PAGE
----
Many companies in the supply chain have made steps to modernize some aspects of their operations in recent years, but in a lot of ways, they may still be doing the same basic things they did years ago. For that reason, purchasing managers in particular may want to examine their internal procurement processes and see if there are any changes they can make to modernize their efforts. Doing so could increase efficiency and, in the long run, save enough money to provide a complete return on investment.
The first thing purchasing managers need to understand about this issue is that even if they aren't making efforts to modernize their processes in some way, the competition almost certainly is, according to VNDLY. Typically, such efforts will start with adoption of a new, modern software platform that allows them to track and manage things like inventory, shipments and more on an ongoing basis, in as close to real time as possible. Many organizations currently use legacy software that has been customized time and again to meet their companies' needs, but now handle so much data that the programs have become unwieldy and unreliable.
However, with modern operations, data in one department will typically be less siloed-off from the rest of the company, and it becomes easier for purchasing managers to monitor needs based on budget and operational requirements, the report said. That means all potential stakeholders need to have a say in figuring out what course modernization will take.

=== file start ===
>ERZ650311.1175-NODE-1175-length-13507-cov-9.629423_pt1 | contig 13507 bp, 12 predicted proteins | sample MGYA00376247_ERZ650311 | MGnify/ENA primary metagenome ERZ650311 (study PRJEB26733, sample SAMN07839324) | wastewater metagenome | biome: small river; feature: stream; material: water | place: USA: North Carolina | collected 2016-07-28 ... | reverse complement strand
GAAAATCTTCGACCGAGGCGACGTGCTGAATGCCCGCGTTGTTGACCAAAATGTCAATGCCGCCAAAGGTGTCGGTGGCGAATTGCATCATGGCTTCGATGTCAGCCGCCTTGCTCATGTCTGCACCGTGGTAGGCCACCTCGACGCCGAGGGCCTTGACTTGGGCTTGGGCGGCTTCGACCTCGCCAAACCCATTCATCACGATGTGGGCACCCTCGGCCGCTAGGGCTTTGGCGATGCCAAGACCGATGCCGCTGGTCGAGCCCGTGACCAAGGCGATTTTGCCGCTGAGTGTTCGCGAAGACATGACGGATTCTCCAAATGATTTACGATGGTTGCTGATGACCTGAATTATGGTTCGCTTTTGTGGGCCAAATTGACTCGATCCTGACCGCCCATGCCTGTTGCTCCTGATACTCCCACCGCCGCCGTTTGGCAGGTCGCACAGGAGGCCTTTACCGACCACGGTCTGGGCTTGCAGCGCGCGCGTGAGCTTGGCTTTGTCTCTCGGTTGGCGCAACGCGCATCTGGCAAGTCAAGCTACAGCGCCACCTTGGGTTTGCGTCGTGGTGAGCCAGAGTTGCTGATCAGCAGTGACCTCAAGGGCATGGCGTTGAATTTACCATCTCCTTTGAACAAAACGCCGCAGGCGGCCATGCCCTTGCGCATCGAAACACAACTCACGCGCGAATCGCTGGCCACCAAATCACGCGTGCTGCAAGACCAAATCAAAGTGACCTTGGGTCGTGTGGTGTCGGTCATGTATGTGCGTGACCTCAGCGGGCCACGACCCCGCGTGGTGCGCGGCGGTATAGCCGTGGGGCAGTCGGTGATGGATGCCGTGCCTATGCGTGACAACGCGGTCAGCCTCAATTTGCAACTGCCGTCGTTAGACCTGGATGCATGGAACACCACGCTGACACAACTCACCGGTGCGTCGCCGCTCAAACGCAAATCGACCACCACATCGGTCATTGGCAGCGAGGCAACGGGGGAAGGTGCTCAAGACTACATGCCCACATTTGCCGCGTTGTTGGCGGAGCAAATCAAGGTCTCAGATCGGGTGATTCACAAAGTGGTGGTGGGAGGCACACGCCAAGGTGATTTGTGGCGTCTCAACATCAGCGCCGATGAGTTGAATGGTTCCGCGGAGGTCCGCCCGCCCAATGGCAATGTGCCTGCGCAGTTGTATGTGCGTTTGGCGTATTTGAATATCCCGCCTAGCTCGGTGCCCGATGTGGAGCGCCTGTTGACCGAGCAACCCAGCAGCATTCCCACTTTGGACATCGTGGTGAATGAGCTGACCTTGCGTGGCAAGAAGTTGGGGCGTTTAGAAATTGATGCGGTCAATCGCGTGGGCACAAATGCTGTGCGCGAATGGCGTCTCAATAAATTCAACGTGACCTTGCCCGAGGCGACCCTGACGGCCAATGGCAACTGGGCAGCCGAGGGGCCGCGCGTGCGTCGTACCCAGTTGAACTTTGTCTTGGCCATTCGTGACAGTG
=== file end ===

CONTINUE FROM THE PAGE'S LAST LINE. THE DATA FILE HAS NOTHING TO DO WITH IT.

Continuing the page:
What's at stake
Companies that want to make sure they can do more to smooth all their processes and both internal and external communications would be wise to get buy-in from their supply chain partners, but that's not always easy, according to PYMNTS. The obvious advantages of high-tech adoption is that it speeds every aspect of procurement, but you also need to be able to complete the financial aspects of sales with an all-digital approach as well.
As many as 3 in 5 companies specializing in business-to-business transactions don't even have a website of their own, so the idea of everyone simultaneously becoming a high-tech, engaged partner is likely far-fetched (at least initially), the report said. But if even a small number of organizations can demonstrate the value of adoption, the pressure to adopt may build to a critical mass.
How high-tech is too-high-tech?
Given the slow build toward adoption of even basic modern software, going well beyond your current capabilities may not seem to be in the cards any time soon. However, as the blockchain becomes a big point of focus, interest in such technology may be on the rise, according to a recent Deloitte survey. Across the U.S., more than 3 in 5 companies say they plan to make at least $1 million in investments toward blockchain adoption over the next 12 years, potentially giving them even more insight into their purchasing strategies and shipping networks.
Of course, that kind of involvement isn't for everyone and it's important for your business to strategize carefully about whatever steps you take toward a more modern procurement process.